Influence marketing has become a core marketing discipline, with more than two-thirds of marketers saying they’ll be dedicating 20% or more of their marketing resources to social media influence campaigns in the next 12 months. But the majority will not be using social scoring platforms to support those efforts, saying they are “not sold on social scoring as a valid measurement.”
According to a new influence marketing survey of about 1,300 marketing professionals conducted by Sensei Marketing Inc. and ArCompany Inc., marketers are sold on social influence–but not on influence measurement tools: 28% say social media influence marketing is a “key part of the majority of their marketing campaigns,” 37% say they have “occasionally” adopted social influence campaign, and another 15% are assessing the viability and cost/resources required. The majority, 68%, say they plan to dedicate one-fifth or more of their marketing budgets to social media influence in the next year.
But they’re not necessarily using social scoring tools like Klout to do so. 79% have used social scoring platforms, with 43% having used them “several times.” But more than half–55%–say that these tools are not useful: the results are too varied, and its “hard to understand why these influencers should be contacted;” 94% say they just don’t trust the tools. As a result, the majority (64%) use the scores as just the starting point, and then manually sift through the results to identify influencers to work with.
Only 5% say that these influence measurement tools are a key part of their marketing strategy. And only 3% say that yes, the scores do actually indicate a higher degree of influence. 62% say that it is unlikely they will use social scoring tools in the next year, and another 7% say there is zero chance they will use these tools to identify influencers.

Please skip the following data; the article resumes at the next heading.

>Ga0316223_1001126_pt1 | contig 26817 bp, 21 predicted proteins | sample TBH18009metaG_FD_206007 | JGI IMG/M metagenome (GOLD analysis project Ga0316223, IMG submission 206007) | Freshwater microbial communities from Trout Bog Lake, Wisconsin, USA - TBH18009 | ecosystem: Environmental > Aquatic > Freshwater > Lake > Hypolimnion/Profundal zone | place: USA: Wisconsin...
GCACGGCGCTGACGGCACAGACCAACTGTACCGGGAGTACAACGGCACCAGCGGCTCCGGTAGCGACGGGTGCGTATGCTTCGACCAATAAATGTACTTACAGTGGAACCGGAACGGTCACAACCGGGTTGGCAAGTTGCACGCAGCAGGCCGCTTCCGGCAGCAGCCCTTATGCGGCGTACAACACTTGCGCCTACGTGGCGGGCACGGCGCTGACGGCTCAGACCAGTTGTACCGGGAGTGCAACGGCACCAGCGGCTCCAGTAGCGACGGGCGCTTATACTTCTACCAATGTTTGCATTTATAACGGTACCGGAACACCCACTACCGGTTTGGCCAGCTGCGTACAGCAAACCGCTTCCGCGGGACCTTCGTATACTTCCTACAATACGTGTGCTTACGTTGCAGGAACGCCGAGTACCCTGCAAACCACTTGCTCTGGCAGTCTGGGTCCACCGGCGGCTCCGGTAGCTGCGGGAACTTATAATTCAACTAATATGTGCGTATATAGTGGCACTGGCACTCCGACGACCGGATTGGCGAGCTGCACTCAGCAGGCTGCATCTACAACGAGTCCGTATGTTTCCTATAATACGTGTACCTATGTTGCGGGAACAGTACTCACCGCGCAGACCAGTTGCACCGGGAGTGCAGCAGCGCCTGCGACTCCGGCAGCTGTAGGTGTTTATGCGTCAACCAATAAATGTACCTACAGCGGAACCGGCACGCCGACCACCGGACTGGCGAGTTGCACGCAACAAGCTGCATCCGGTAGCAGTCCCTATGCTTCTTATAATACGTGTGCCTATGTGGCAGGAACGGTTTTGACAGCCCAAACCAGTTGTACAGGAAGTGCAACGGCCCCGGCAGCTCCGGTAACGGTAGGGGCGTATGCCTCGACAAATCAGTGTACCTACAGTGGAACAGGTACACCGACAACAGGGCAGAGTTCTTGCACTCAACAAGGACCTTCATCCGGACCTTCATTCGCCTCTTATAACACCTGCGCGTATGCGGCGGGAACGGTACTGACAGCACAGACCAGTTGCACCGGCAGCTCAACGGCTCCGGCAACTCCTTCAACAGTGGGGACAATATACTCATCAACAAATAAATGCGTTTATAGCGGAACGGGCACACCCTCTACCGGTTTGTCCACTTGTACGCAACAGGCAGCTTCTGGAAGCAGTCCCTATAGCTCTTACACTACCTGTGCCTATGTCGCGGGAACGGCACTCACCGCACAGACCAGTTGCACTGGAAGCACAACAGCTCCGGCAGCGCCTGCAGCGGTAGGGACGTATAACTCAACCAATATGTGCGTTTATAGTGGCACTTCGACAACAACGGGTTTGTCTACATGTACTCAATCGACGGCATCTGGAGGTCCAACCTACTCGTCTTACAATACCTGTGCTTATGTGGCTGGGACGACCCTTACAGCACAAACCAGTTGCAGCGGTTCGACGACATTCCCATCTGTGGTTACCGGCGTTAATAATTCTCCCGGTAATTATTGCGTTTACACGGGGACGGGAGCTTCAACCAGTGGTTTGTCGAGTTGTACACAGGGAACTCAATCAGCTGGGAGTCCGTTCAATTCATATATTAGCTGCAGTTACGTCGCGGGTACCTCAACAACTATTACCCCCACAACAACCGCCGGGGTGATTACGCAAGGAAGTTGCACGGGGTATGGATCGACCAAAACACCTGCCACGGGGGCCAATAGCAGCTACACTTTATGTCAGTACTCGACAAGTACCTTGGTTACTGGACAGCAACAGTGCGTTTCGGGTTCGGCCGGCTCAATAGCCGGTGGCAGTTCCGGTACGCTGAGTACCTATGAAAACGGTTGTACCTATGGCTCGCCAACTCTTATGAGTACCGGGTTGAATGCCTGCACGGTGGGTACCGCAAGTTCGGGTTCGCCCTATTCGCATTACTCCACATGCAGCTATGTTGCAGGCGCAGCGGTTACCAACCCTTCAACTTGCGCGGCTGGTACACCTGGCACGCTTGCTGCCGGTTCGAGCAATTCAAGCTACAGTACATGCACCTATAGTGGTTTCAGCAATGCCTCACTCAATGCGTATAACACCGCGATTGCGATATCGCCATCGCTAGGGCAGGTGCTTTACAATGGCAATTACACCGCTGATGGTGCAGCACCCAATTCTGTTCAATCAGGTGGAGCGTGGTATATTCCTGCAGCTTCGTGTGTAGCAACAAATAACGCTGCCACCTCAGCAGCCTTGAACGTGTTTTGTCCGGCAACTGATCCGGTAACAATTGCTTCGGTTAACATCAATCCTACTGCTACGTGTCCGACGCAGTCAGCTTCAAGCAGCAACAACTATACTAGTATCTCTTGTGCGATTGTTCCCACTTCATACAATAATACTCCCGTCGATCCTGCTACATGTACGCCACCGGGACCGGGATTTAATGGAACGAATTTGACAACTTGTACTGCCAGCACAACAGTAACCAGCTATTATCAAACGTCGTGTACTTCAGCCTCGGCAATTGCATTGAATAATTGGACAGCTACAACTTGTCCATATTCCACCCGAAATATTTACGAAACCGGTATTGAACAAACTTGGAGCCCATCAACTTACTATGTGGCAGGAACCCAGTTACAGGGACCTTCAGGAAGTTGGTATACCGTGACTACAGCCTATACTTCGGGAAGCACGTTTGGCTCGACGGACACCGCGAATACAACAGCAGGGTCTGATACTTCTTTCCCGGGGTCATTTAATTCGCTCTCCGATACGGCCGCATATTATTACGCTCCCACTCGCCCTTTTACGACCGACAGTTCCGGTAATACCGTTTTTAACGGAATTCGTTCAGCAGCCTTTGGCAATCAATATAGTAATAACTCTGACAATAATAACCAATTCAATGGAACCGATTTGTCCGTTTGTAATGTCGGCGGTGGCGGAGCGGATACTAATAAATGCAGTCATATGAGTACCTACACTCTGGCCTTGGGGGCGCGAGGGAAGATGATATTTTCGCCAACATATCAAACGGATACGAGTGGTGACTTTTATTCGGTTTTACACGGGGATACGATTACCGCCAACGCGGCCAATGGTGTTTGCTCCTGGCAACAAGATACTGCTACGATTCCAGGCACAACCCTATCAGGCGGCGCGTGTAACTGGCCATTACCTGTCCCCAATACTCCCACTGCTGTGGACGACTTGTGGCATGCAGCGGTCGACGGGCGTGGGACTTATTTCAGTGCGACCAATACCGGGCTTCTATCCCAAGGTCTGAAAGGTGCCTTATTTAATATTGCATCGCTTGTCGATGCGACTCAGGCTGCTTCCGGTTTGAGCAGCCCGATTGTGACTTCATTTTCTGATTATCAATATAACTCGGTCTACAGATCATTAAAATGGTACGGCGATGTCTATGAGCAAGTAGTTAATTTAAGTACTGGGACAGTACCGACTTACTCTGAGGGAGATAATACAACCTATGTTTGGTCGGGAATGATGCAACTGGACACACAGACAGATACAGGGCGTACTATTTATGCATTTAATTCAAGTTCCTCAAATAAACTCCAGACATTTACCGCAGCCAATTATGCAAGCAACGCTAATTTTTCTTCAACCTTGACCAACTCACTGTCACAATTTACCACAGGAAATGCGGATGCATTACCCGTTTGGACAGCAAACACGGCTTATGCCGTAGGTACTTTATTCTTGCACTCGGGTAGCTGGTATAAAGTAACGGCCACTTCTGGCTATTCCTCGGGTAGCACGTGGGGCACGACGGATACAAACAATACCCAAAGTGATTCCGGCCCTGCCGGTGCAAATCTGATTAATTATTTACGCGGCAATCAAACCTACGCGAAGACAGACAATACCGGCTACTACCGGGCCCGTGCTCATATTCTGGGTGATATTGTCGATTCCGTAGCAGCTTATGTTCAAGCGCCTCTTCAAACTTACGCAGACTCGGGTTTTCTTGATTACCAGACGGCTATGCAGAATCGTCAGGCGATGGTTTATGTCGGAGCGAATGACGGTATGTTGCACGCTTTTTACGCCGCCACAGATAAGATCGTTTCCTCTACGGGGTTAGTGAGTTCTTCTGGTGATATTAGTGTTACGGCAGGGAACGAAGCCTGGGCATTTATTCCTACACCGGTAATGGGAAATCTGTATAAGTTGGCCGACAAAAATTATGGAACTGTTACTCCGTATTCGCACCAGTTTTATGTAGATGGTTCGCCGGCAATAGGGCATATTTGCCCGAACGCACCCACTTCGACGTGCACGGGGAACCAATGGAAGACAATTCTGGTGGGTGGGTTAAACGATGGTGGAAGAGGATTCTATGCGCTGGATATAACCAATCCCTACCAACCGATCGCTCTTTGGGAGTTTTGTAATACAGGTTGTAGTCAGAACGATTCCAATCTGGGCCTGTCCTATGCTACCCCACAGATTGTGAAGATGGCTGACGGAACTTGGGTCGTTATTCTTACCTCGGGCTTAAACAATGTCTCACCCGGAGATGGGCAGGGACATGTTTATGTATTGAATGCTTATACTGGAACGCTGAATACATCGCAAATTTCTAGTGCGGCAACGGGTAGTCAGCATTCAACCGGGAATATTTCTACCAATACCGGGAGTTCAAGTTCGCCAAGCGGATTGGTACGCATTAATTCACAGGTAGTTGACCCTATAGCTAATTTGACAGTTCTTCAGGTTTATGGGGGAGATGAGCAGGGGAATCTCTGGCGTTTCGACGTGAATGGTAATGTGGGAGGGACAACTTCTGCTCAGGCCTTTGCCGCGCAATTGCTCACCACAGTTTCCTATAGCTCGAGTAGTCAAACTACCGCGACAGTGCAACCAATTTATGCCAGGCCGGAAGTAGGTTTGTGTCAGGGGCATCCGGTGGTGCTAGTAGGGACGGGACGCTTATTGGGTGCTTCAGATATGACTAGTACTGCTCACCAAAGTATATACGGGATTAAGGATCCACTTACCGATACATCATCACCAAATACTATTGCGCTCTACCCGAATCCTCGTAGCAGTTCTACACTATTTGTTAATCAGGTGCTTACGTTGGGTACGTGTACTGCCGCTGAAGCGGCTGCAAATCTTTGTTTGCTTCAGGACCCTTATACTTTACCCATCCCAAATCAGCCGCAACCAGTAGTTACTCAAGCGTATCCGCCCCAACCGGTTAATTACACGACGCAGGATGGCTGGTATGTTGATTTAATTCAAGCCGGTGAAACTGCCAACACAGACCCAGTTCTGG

The reason that influence measurement tools are getting such a low review? Marketers report that they are either not useful–or they are not familiar with them. Half of the marketers rated Klout a 1 or a 2 in terms of its usefulness to them as a marketer, on a scale of 1 to 10 where 10 is the highest rating. 30% rate Technorati the same low score. But while they don’t rate Klout or Technorati very highly, they’re typically not familiar with any of the many alternative influence measurement tools on the market. “Don’t know” was the highest rating for Kred (47%), PeerIndex (44%), Traackr (41%), Empire Avenue (64%), Appinions (73%), Tweetlevel (67%), Swaylo (78%), and Crowdtap (75%).
How do marketers define influence marketing? The majority, 60% see its value as being about word of mouth, defining it as “the ability to connect with online users who can share your message to a wide audience.” 44% see it as a lead generation tool, 24% a customer acquisition tool, and 16% a branding exercise.
How do you plan to use influence marketing in the coming year? Will you be looking at some of the newer tools that are not yet as widely known, or have you written off influence measurement tools altogether?
If you’re interested in learning more about the discipline of influence marketing, Sensei Marketing’s Sam Fiorella and ArCompany’s Danny Brown are the co-authors of the upcoming book, Influence Marketing: How to Create, Manage and Measure Brand Influencers in Social Media Marketing (for which I acted as technical editor.)